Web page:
The favorable patient experience is also reflected in the Treatment Satisfaction with Questionnaire for Medication (TSQM-9), which was another NODE-301 endpoint. Evaluated when patients were still blinded to their assigned therapy, the advantage of etripamil over placebo for both global satisfaction (P = .007) and treatment effectiveness (P = .002) were also highly statistically significant.
The subjective experience of patients appeared to be reflected in objective measures. When the two groups were compared for interventions in an emergency room, the need was reduced by about half (12.1% vs. 24.5%; P = .051) among those treated with etripamil. Although this just missed the conventional measure of statistical significance, it was close. Similarly, patients randomized to etripamil required numerically fewer rescue medications (14.0% vs. 26.5%; P = .059).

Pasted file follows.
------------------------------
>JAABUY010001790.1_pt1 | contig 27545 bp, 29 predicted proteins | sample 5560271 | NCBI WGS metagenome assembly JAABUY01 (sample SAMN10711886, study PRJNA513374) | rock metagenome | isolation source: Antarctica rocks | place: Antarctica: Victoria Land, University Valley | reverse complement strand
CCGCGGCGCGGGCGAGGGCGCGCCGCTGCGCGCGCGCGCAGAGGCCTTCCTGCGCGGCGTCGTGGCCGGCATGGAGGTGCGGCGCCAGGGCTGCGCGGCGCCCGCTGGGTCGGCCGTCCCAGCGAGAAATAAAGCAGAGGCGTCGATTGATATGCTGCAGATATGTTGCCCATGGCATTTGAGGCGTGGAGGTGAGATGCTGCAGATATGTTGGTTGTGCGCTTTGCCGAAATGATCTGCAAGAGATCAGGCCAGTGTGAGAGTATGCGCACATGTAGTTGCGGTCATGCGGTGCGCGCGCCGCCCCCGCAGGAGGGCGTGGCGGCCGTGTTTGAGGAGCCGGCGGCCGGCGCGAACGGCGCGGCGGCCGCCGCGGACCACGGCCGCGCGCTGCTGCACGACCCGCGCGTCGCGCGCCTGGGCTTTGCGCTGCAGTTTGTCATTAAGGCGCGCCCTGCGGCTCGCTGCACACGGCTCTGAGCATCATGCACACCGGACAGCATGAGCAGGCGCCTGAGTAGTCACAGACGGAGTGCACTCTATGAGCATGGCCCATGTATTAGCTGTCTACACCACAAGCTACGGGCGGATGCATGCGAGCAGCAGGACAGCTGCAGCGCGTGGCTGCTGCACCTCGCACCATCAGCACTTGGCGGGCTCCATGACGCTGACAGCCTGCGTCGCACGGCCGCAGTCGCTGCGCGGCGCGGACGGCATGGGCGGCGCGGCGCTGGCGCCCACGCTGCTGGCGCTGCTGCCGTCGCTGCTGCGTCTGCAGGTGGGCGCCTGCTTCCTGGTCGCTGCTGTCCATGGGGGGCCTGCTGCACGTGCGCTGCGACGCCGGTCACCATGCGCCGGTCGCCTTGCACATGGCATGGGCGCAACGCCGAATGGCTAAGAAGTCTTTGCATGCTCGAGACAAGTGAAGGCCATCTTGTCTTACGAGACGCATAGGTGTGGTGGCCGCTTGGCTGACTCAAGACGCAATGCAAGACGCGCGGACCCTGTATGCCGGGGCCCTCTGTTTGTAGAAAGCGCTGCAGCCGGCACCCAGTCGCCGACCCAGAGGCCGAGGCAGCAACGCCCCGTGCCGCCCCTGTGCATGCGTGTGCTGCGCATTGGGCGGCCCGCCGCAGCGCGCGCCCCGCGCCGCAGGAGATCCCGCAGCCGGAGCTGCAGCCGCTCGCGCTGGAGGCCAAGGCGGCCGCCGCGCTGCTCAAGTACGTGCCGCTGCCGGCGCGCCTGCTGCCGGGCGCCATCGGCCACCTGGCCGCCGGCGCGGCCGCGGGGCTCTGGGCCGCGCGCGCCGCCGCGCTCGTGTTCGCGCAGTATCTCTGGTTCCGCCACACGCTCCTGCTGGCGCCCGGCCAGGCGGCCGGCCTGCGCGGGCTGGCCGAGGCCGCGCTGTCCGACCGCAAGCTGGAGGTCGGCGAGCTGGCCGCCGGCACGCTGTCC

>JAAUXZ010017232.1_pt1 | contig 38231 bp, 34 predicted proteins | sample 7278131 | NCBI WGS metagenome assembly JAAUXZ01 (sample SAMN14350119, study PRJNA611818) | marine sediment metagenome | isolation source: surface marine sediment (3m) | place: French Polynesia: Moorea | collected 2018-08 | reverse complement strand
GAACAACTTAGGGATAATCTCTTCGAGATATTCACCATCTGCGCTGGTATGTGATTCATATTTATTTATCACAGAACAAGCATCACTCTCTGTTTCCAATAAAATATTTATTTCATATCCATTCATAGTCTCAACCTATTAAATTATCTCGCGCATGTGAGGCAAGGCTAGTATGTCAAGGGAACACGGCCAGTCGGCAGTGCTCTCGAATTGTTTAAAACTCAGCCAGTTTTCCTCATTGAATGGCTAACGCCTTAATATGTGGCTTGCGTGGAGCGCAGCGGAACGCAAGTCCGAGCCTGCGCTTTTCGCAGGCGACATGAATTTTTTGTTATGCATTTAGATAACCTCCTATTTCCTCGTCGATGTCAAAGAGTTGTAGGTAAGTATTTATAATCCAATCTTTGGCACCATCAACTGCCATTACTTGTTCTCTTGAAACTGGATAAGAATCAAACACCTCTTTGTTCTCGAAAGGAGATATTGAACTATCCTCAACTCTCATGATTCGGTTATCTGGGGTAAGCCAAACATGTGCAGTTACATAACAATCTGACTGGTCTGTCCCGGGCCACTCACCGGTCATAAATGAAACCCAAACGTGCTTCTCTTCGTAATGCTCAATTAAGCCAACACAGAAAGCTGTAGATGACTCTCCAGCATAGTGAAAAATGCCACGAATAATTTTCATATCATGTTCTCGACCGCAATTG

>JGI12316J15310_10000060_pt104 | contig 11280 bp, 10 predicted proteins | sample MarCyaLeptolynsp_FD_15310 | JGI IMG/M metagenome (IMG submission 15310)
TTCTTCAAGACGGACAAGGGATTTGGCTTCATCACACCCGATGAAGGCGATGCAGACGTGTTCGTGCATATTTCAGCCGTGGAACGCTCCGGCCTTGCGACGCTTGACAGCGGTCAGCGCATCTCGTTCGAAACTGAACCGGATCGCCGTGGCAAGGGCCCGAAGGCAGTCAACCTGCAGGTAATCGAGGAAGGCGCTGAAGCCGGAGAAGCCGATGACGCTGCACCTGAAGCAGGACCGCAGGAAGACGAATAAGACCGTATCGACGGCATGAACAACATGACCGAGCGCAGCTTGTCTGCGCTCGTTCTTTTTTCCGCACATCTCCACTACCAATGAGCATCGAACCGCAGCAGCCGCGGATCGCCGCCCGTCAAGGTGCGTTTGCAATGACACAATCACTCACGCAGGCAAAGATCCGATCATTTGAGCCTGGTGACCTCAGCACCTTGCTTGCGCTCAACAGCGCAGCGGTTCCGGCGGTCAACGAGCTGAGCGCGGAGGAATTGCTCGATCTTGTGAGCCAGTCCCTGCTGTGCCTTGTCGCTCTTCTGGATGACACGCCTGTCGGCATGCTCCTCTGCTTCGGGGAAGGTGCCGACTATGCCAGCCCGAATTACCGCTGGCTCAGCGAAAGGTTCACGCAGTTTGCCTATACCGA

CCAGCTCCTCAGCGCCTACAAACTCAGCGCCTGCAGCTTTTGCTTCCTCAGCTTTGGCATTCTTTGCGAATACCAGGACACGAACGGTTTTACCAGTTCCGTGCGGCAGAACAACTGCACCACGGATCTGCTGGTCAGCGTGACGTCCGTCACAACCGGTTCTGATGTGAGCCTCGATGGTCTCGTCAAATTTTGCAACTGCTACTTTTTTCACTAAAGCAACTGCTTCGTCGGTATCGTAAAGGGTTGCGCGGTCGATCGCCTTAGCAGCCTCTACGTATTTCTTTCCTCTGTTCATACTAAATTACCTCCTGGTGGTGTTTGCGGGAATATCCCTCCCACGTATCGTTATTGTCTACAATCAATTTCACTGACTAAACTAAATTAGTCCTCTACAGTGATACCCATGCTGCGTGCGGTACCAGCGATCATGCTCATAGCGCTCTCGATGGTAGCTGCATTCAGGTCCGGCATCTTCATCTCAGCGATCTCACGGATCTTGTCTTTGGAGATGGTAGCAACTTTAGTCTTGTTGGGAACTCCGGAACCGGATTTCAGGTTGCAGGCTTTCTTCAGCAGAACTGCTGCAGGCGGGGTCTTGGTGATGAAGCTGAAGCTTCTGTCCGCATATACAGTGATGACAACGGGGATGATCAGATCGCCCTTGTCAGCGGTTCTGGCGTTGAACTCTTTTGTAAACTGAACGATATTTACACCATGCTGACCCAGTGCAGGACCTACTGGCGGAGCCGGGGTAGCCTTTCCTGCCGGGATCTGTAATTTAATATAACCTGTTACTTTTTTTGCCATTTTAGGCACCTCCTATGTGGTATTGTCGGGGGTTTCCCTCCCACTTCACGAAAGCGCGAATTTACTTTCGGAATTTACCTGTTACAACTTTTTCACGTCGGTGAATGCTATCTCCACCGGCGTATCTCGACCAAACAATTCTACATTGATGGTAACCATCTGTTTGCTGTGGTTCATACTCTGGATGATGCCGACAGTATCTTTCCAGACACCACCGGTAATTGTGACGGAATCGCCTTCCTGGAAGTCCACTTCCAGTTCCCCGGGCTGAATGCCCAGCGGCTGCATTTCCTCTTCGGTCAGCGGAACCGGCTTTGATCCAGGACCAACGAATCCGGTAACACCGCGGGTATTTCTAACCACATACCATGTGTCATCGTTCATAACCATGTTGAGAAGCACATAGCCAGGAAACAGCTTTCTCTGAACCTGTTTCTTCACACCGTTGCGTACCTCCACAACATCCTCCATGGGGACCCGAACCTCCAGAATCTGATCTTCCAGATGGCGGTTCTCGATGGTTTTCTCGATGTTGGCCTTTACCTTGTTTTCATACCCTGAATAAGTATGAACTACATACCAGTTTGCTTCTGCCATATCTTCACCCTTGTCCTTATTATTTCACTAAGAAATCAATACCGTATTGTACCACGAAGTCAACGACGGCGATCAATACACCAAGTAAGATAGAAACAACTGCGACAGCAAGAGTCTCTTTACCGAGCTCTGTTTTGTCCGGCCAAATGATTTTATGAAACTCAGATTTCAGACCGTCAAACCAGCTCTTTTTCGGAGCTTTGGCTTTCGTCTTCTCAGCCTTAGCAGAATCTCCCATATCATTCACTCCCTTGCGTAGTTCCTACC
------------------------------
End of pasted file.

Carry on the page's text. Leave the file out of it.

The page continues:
Adenosine was the most common of the rescue medications, according to Dr. Stambler. He said there was no difference between the groups in use of rescue oral therapies.
When comparing etripamil and placebo in the subgroup that did visit an emergency room for PVST, there was a delay in ER visits among those randomized to etripamil (116 vs. 79 minutes; P < 0.05), suggesting that this agent reduced the sense of urgency when PSVT symptoms develop, according to Dr. Stambler.
On average, the patients who enrolled in this trial had a PSVT history of about 1.5 years. In the year prior to enrollment, the mean number of ER visits was about nine.